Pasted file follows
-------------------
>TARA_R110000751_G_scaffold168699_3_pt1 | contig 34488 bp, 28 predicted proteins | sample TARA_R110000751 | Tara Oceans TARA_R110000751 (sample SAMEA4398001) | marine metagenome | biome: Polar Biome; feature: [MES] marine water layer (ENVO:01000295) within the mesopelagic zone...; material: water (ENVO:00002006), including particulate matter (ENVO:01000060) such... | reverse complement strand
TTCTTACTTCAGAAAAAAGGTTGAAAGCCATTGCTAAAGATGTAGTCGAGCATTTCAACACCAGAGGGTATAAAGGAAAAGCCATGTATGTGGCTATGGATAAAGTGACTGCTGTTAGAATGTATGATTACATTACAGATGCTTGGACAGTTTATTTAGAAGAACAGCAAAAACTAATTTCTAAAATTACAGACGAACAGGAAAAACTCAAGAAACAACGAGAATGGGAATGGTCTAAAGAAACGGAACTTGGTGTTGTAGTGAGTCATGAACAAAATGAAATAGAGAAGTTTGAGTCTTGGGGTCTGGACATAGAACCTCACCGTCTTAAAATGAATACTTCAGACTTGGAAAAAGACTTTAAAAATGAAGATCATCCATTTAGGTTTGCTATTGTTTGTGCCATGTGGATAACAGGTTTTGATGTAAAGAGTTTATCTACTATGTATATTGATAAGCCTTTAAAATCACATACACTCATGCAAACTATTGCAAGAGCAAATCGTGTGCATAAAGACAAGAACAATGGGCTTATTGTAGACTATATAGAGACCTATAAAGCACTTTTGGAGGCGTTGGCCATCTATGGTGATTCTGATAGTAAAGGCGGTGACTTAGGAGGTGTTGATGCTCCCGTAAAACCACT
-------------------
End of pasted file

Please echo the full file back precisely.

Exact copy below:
>TARA_R110000751_G_scaffold168699_3_pt1 | contig 34488 bp, 28 predicted proteins | sample TARA_R110000751 | Tara Oceans TARA_R110000751 (sample SAMEA4398001) | marine metagenome | biome: Polar Biome; feature: [MES] marine water layer (ENVO:01000295) within the mesopelagic zone...; material: water (ENVO:00002006), including particulate matter (ENVO:01000060) such... | reverse complement strand
TTCTTACTTCAGAAAAAAGGTTGAAAGCCATTGCTAAAGATGTAGTCGAGCATTTCAACACCAGAGGGTATAAAGGAAAAGCCATGTATGTGGCTATGGATAAAGTGACTGCTGTTAGAATGTATGATTACATTACAGATGCTTGGACAGTTTATTTAGAAGAACAGCAAAAACTAATTTCTAAAATTACAGACGAACAGGAAAAACTCAAGAAACAACGAGAATGGGAATGGTCTAAAGAAACGGAACTTGGTGTTGTAGTGAGTCATGAACAAAATGAAATAGAGAAGTTTGAGTCTTGGGGTCTGGACATAGAACCTCACCGTCTTAAAATGAATACTTCAGACTTGGAAAAAGACTTTAAAAATGAAGATCATCCATTTAGGTTTGCTATTGTTTGTGCCATGTGGATAACAGGTTTTGATGTAAAGAGTTTATCTACTATGTATATTGATAAGCCTTTAAAATCACATACACTCATGCAAACTATTGCAAGAGCAAATCGTGTGCATAAAGACAAGAACAATGGGCTTATTGTAGACTATATAGAGACCTATAAAGCACTTTTGGAGGCGTTGGCCATCTATGGTGATTCTGATAGTAAAGGCGGTGACTTAGGAGGTGTTGATGCTCCCGTAAAACCACT